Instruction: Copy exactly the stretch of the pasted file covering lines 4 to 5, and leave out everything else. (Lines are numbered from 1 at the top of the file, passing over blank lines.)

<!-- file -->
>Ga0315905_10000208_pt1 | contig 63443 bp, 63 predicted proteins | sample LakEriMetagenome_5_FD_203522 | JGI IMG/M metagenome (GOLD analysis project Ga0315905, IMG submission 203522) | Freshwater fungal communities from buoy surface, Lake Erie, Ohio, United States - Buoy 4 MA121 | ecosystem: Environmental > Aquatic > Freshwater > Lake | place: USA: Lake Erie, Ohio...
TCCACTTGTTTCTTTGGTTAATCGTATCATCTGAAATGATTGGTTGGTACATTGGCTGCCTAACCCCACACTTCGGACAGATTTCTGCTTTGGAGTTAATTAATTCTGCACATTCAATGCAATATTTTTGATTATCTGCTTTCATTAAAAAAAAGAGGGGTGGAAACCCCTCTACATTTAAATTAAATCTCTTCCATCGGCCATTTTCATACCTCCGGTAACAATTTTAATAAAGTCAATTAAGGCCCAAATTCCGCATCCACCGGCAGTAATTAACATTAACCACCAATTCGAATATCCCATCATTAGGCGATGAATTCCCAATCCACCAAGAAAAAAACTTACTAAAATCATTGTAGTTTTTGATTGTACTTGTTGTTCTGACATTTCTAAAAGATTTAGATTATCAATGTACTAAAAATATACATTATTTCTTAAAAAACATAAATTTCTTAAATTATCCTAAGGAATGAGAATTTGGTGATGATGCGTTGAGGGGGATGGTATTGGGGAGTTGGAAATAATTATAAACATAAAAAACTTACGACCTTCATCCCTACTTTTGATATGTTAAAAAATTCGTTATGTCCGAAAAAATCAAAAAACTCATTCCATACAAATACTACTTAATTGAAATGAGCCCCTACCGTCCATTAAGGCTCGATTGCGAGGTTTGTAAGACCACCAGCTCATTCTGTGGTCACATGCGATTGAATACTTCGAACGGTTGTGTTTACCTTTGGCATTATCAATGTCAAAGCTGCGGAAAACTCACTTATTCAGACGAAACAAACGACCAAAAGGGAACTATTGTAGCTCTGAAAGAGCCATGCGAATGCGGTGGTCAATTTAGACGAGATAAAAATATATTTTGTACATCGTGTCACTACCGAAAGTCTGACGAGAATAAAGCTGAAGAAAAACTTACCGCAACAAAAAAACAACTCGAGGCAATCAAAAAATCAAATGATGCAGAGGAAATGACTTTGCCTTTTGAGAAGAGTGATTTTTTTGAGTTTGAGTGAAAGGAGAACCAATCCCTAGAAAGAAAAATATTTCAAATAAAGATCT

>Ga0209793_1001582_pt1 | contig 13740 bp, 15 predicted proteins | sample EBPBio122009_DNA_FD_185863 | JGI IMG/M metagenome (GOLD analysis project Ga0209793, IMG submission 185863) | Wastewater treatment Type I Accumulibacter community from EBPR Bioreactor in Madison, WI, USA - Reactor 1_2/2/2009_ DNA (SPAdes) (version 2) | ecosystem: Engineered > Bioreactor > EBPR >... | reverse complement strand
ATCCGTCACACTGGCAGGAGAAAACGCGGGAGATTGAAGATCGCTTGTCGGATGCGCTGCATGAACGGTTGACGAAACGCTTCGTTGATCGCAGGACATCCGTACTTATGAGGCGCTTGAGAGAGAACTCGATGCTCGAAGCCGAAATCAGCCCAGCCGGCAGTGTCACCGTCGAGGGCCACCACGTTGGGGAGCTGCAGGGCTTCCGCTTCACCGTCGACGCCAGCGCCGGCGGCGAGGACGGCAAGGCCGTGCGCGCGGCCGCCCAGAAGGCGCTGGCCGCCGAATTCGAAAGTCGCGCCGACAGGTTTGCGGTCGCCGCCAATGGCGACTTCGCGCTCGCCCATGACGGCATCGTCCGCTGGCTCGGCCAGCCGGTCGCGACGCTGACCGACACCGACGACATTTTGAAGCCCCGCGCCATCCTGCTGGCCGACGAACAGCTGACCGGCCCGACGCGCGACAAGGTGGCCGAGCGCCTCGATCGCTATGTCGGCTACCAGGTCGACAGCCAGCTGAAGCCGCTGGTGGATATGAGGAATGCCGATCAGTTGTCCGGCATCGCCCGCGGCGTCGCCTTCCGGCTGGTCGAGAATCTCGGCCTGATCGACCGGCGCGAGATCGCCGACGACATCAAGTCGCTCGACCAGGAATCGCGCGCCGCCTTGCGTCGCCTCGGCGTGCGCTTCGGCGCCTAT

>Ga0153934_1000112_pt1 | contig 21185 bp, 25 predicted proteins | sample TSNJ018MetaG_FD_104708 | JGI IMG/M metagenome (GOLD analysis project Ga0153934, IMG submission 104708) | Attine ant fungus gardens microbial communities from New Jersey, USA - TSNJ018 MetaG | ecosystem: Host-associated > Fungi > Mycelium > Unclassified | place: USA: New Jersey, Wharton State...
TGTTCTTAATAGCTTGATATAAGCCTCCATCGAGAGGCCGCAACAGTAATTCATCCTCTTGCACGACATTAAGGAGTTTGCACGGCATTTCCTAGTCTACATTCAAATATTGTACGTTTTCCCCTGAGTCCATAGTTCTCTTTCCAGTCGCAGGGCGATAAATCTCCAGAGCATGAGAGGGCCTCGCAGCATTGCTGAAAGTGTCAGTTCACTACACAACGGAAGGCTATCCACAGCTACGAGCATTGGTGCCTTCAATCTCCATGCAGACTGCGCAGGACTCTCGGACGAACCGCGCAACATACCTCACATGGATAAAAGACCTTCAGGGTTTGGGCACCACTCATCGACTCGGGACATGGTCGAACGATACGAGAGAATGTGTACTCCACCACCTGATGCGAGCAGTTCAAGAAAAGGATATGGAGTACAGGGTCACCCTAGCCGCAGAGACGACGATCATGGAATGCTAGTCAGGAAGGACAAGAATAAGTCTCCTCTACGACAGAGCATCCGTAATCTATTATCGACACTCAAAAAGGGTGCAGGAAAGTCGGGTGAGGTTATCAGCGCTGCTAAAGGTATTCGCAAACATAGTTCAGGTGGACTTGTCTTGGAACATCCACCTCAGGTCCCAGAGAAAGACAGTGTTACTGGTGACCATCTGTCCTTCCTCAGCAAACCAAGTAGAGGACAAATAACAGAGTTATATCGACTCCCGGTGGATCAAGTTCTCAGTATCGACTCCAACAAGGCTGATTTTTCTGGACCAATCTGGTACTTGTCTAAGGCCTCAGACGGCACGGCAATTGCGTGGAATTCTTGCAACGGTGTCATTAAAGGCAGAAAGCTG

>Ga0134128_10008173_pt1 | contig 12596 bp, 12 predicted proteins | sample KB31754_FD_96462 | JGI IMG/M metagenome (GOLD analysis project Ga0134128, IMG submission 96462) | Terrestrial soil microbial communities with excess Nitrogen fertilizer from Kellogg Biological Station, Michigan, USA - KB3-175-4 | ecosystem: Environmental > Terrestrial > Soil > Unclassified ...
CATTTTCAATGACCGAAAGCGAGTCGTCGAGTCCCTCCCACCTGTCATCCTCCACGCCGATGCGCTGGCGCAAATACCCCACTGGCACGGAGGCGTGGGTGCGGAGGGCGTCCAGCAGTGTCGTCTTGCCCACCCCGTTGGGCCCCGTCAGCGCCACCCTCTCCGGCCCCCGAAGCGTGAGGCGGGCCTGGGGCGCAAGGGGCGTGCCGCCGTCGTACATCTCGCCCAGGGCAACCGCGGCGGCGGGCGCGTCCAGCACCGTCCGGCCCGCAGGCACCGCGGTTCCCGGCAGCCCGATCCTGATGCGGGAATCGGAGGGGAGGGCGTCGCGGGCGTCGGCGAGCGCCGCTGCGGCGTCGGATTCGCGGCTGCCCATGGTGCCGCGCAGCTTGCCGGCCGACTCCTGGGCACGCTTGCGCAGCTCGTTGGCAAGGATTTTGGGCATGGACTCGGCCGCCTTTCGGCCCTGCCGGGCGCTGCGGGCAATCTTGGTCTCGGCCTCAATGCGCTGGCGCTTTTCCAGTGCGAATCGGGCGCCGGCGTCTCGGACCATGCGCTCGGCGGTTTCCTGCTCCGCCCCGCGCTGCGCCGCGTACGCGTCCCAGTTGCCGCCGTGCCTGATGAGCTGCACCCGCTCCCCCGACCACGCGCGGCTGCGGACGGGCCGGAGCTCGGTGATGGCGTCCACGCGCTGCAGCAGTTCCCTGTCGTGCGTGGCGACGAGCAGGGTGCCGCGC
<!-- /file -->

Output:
ATCCGTCACACTGGCAGGAGAAAACGCGGGAGATTGAAGATCGCTTGTCGGATGCGCTGCATGAACGGTTGACGAAACGCTTCGTTGATCGCAGGACATCCGTACTTATGAGGCGCTTGAGAGAGAACTCGATGCTCGAAGCCGAAATCAGCCCAGCCGGCAGTGTCACCGTCGAGGGCCACCACGTTGGGGAGCTGCAGGGCTTCCGCTTCACCGTCGACGCCAGCGCCGGCGGCGAGGACGGCAAGGCCGTGCGCGCGGCCGCCCAGAAGGCGCTGGCCGCCGAATTCGAAAGTCGCGCCGACAGGTTTGCGGTCGCCGCCAATGGCGACTTCGCGCTCGCCCATGACGGCATCGTCCGCTGGCTCGGCCAGCCGGTCGCGACGCTGACCGACACCGACGACATTTTGAAGCCCCGCGCCATCCTGCTGGCCGACGAACAGCTGACCGGCCCGACGCGCGACAAGGTGGCCGAGCGCCTCGATCGCTATGTCGGCTACCAGGTCGACAGCCAGCTGAAGCCGCTGGTGGATATGAGGAATGCCGATCAGTTGTCCGGCATCGCCCGCGGCGTCGCCTTCCGGCTGGTCGAGAATCTCGGCCTGATCGACCGGCGCGAGATCGCCGACGACATCAAGTCGCTCGACCAGGAATCGCGCGCCGCCTTGCGTCGCCTCGGCGTGCGCTTCGGCGCCTAT

>Ga0153934_1000112_pt1 | contig 21185 bp, 25 predicted proteins | sample TSNJ018MetaG_FD_104708 | JGI IMG/M metagenome (GOLD analysis project Ga0153934, IMG submission 104708) | Attine ant fungus gardens microbial communities from New Jersey, USA - TSNJ018 MetaG | ecosystem: Host-associated > Fungi > Mycelium > Unclassified | place: USA: New Jersey, Wharton State...